Helping people continue to live independent lives in own homes

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Being forced to remain in hospital, unable to return home as there is no one to assist you getting dressed in the morning or help you to prepare meals is a situation being faced by some of the most elderly and vulnerable in our communities.

A chronic shortage of carers, coupled with a growing older population, means the demands for homecarers has never been greater.

Where once when people reached a certain age or began to struggle to do some things for themselves the response was to find them a place in a care home, in recent years the move has been to encourage independent living.

Although homes for the elderly have a valuable part to play in today’s society, there is now more concerted efforts to keep people living in their own homes as long as possible.

However, while the intentions are good to carry them out there needs to be a robust workforce.

Those on the frontline of providing care will tell you that Falkirk Council can already boast a quicker turnaround of care packages for those in need than other areas. But never to be complacent and aware of the ever-growing list of those in need, a new campaign has been launched to tackle the national trend of declining numbers entering the profession.

Homecare comes under the control of Falkirk Health and Social Care Partnership, a tie up between the local authority’s social services staff and NHS Forth Valley.

Julia Swan, chairperson of Falkirk Integration Joint Board, said: “Scotland needs to recruit more carers nationally and we need to recruit urgently in the Falkirk area. We are aiming to recruit a number of local people to our homecare team as personal carers.

“You would be part of a committed team that helps to support people to live more independent lives in their own homes. By using your own personal skills and the training we offer, you could make a real difference to individuals in your community.”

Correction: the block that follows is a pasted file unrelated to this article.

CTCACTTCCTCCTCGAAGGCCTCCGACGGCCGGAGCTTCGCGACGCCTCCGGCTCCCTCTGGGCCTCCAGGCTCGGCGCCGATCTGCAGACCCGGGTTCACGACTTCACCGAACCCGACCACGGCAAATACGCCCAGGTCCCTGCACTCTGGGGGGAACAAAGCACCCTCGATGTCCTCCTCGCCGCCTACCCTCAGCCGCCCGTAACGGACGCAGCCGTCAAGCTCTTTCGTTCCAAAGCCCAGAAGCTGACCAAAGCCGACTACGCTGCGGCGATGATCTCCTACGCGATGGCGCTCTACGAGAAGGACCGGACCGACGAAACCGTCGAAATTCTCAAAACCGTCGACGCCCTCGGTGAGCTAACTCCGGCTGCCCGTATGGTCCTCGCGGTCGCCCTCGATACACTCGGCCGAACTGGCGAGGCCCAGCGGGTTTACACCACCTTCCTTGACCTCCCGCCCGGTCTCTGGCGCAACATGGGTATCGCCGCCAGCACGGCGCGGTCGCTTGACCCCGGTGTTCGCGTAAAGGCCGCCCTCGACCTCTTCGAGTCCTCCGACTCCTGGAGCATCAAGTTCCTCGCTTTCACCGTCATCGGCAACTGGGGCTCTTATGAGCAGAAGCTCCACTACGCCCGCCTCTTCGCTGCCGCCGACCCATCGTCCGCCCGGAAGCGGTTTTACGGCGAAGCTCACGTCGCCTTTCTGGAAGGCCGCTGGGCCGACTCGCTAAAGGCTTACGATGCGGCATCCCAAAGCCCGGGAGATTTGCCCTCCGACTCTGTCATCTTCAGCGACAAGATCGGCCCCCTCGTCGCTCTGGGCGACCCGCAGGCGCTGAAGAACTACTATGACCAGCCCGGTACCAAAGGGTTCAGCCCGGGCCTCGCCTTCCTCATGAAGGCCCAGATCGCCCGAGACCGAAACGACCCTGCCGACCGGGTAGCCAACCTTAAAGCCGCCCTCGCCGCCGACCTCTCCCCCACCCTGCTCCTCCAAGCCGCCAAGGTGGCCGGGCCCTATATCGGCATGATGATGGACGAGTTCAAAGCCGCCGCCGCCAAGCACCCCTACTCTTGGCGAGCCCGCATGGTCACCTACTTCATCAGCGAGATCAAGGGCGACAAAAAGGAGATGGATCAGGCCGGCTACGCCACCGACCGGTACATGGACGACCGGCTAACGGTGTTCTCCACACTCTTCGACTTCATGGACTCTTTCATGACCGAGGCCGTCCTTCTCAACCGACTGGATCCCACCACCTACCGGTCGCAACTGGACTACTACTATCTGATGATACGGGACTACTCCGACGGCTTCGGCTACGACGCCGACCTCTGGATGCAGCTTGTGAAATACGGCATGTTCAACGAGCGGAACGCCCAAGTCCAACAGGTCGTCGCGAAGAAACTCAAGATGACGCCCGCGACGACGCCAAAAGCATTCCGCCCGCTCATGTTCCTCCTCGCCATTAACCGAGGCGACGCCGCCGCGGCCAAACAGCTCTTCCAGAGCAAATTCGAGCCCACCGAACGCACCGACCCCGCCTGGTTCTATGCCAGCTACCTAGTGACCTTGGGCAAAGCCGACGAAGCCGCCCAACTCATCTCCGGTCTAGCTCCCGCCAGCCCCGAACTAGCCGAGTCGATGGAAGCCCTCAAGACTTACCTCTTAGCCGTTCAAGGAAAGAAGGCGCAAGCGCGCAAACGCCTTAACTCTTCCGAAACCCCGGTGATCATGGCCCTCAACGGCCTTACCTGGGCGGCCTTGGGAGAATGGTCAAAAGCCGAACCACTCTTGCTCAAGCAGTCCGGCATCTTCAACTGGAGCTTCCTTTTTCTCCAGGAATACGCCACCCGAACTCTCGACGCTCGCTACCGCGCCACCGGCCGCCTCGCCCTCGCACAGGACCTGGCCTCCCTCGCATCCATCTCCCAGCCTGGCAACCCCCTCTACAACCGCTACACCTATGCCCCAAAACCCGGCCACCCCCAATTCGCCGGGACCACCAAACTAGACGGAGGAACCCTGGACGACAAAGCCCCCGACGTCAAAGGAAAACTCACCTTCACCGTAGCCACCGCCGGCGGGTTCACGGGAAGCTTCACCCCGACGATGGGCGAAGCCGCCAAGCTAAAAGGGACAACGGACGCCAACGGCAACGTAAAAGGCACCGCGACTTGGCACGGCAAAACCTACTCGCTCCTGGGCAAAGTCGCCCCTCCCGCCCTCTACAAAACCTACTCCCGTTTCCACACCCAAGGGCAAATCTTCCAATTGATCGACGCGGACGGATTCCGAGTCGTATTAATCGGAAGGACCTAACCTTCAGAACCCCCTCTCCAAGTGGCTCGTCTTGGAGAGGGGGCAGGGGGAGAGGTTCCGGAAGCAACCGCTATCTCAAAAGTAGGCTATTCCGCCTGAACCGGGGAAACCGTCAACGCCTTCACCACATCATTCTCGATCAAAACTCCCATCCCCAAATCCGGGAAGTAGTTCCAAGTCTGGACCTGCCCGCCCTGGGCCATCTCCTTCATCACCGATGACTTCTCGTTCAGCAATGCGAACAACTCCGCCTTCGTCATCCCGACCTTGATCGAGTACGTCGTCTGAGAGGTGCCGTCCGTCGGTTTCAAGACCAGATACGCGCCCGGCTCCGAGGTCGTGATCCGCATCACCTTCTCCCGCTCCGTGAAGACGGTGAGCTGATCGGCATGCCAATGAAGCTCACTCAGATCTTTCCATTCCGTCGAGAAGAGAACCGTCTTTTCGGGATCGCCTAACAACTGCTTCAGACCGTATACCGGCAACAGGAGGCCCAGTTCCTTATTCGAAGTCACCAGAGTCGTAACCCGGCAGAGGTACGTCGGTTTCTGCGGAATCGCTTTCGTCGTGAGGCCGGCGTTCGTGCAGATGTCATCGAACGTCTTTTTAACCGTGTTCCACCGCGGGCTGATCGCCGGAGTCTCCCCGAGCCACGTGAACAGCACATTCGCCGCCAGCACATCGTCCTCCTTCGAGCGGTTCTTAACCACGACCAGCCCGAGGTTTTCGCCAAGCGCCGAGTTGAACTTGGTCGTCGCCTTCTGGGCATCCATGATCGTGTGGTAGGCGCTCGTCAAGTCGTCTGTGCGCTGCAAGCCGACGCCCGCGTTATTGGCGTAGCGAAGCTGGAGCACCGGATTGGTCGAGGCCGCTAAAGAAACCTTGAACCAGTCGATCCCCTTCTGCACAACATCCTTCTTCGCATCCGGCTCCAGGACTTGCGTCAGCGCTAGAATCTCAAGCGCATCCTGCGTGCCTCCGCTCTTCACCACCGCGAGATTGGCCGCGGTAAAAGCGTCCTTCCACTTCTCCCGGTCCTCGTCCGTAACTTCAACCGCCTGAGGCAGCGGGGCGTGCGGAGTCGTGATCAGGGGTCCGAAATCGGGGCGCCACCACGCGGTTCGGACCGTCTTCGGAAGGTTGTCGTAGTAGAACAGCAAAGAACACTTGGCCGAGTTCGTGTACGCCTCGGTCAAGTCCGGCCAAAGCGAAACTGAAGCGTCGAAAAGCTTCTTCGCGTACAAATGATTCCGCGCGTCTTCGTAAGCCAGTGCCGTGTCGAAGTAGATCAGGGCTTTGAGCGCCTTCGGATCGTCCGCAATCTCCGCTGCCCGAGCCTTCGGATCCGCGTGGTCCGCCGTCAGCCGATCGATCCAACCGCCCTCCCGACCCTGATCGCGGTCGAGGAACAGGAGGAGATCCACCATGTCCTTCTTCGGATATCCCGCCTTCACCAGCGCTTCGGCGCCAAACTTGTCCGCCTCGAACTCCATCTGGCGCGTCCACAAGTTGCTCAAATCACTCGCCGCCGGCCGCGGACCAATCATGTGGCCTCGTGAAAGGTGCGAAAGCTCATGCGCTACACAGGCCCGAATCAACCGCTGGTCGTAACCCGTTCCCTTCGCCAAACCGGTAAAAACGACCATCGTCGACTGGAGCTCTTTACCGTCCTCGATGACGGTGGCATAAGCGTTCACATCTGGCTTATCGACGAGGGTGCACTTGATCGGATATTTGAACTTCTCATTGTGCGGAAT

The number of over 75s living in the Falkirk Council area is projected to rise by 35 per cent in the ten year period to 2024.

With that rise in older people will come an increasing demand to assist them to live as healthy and fulfilling lives as possible.

Keith Robson, Age Scotland’s charity director, said: “We know many areas throughout Scotland are facing a critical shortage of carers, so this recruitment drive is a welcome move. This shortage means many older people face a long wait for care packages, which can be extremely stressful for them and their families.

“Carers do an incredibly important job, making a real difference to older people’s lives and helping them to live independently in their homes as long as possible. We’d encourage anyone interested in a change of career to find out more.

“However, we believe more needs to be done to address the current issues in care staffing and funding. The Scottish Government’s introduction of the living wage for carers is a step in the right direction. But we need a nationwide effort to make caring jobs more attractive to more people, and ensure they receive the support and training they need.”